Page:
The number of craft beer breweries in the U.S. has been on the rise in recent years.  In 2003, there were 1,485 craft beer breweries in the U.S. and in 2013, the number almost doubled to 2,822.  The increase has been exponential; the number of craft breweries in 2013 demonstrates a 15.3% increase from 2012.  More craft breweries means more competition among brewers, but it also means more beer brands (over 93,000 to date) and more disputes over the trademarks of those brands. 

A trademark can be any word, name, symbol, device, color, or any combination thereof that serves as an identifier of source for particular goods in commerce.  To be registered with the United States Patent and Trademark Office (“USPTO”), a trademark must be distinctive and in use in commerce.

Trademarks are can be arbitrary/fanciful, suggestive, descriptive, or generic.  Arbitrary marks have no relationship with the associated goods, while fanciful marks are fabricated marks with no common meaning.  Suggestive marks suggest a quality or characteristic of the associated goods, but do not describe them.  Both arbitrary/fanciful and suggestive marks are inherently distinctive and are registrable on the USPTO's principal trademark register.  Descriptive marks describe the associated goods and are not inherently distinctive.  To be registered, descriptive marks must acquire secondary meaning (i.e., the mark must be proven to be associated with a particular source despite its descriptive nature).  Generic marks refer to the common name of the associated good (such as “beer” for an alcoholic beverage made from fermented grains) and cannot be registered.  Trademark applications require that a mark is actually used in commerce or there is anintent to use the trademark in commerce.  In the latter case, use in commerce eventually needs to be shown.

Federal registration provides trademark owners with several benefits, including the exclusive right to use the mark on or in connection with the classes of goods described in the registration, a presumption of ownership of the mark, the ability to initiate legal action involving the mark in federal court, and public notice of ownership of the mark.

Trademarks and the brands they protect are particularly important for craft beer brewers.  A beer name or brand is how consumers come to identify the product with which it is associated and how craft brewers develop loyalty among their customers.  Because craft brewers focus on producing unique and high-quality beers, maintaining that loyalty through proper source identification is invaluable.

In recent years, as the market has become more saturated, many craft brewers have begun to enforce and defend their brands and trademarks.  Magic Hat filed suit against West Sixth Brewing Co., alleging its trademark was confusingly similar to its owns designs.  The parties later entered into a settlement agreement whereby West Sixth Brewing Co. altered the disputed logo.  Renegade Brewing changed the name of its flagship brew from Ryeteous Rye IPA to Redacted Rye India Pale Ale after Sixpoint Brewery, maker of Righteous Ale, sent Renegade Brewing a cease-and-desist letter.  Brewery Vivant demanded that Tired Hands Brewing change the name of its FarmHands brew to protect its trademarked Farm Hand ale.  Troegs Brewing Co., maker of a popular holiday brew called Mad Elf Ale, sought to cancel Bethlehem Brew Works’ Rude Elf’s Reserve trademark.  Just last month, Coppertail Brewing Company filed suit against Coppertop Brewing Company for trademark infringement.  These disputes are just a handful of those that have surfaced and more are sure to come as the craft beer market continues to expand.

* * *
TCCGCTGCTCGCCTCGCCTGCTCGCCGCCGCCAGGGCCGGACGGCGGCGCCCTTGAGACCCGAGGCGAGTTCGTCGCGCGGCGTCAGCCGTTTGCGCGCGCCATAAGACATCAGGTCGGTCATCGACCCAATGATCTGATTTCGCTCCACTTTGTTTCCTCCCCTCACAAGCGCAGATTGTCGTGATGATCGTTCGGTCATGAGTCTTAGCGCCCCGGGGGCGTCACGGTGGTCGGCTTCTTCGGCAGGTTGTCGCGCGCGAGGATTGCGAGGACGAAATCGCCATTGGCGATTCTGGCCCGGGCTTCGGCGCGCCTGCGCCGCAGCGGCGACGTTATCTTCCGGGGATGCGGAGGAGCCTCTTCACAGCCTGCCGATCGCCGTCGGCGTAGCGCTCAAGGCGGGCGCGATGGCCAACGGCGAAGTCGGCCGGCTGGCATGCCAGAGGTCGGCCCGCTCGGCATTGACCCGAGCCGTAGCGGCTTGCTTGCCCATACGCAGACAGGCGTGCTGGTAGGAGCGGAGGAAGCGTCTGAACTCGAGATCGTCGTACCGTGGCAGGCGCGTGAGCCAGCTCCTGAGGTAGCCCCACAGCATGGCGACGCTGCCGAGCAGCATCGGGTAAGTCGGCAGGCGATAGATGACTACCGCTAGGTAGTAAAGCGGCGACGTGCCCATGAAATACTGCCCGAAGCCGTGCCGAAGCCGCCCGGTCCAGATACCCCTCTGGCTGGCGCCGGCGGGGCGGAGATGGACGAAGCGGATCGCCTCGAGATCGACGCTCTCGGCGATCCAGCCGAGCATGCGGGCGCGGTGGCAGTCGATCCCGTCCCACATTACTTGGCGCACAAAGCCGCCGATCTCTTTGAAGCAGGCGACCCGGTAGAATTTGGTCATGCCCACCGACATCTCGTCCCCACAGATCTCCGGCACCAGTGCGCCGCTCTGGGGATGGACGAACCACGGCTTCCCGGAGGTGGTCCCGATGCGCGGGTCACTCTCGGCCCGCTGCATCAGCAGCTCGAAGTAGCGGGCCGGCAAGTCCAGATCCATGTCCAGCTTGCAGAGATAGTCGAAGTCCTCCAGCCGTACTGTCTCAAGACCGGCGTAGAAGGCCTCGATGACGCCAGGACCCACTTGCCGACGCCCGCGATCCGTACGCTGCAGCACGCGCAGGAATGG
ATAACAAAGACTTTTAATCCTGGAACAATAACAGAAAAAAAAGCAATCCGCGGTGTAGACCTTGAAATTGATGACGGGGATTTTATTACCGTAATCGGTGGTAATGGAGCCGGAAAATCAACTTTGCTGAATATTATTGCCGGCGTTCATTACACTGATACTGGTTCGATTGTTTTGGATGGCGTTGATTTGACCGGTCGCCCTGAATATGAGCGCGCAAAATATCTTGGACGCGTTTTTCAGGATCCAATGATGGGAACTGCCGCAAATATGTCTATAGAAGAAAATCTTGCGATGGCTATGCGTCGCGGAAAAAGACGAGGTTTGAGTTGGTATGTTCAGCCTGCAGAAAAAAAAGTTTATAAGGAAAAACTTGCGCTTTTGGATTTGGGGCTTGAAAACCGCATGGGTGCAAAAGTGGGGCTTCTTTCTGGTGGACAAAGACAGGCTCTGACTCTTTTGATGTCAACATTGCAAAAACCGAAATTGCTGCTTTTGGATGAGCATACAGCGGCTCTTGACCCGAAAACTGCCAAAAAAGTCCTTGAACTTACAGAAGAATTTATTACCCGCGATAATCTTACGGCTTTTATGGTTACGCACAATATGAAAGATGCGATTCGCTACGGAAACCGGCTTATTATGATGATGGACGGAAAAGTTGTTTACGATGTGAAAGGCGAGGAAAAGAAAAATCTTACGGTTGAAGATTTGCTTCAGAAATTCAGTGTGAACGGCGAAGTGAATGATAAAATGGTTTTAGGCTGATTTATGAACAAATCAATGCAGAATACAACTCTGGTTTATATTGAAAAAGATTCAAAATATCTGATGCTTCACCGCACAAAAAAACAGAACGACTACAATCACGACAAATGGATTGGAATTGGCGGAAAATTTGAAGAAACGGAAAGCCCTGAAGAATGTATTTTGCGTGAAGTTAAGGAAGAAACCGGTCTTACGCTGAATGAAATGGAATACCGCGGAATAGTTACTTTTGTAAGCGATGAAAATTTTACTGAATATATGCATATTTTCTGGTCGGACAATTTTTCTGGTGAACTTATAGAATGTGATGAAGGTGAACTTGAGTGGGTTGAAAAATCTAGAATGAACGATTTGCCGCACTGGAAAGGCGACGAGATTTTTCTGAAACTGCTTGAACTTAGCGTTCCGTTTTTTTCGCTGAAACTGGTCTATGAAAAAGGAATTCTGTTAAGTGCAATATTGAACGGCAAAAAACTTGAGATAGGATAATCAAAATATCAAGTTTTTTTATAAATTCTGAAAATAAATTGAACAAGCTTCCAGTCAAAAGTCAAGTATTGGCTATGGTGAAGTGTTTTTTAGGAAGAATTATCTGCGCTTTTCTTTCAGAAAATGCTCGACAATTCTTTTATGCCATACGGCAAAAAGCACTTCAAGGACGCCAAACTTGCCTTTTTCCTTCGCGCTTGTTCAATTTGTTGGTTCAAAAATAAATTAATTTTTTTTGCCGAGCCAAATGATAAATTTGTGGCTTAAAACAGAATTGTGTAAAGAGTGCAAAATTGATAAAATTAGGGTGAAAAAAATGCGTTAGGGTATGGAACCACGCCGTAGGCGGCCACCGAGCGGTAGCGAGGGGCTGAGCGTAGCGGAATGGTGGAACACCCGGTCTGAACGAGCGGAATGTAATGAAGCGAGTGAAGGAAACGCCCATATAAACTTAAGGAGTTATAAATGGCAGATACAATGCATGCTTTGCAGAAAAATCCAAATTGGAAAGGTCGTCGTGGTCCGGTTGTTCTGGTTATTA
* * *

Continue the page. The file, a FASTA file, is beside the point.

To avoid trademark disputes, brewery owners should take a few proactive steps to protect their brands.  During the process of choosing an appropriate trademark, brewers should research whether a given name is in use.  These initial searches should include various beer directory websites (such as Beer AdvocateRate Beer, and Beer Pal) and most obviously, Google.  If, after these initial searches, the given name seems to be available or it is unclear whether it is available, a trademark attorney should be engaged to perform a more thorough search, including a search of trademarks already registered with the USPTO and brands certified through the Alcohol and Tobacco Tax and Trade Bureau.  If a thorough search confirms that the mark is available, it should be registered with the USPTO.  Otherwise, it is best to go back to the drawing board even when a name seems particularly attractive.  It is better to choose a less desired name than to make another brewer ‘hop’ping mad and add to the list of breweries ending up in court over trademarks. Once a mark is picked and registered,brewery owners should closely monitor use of their trademarks and enforce and defend them when necessary.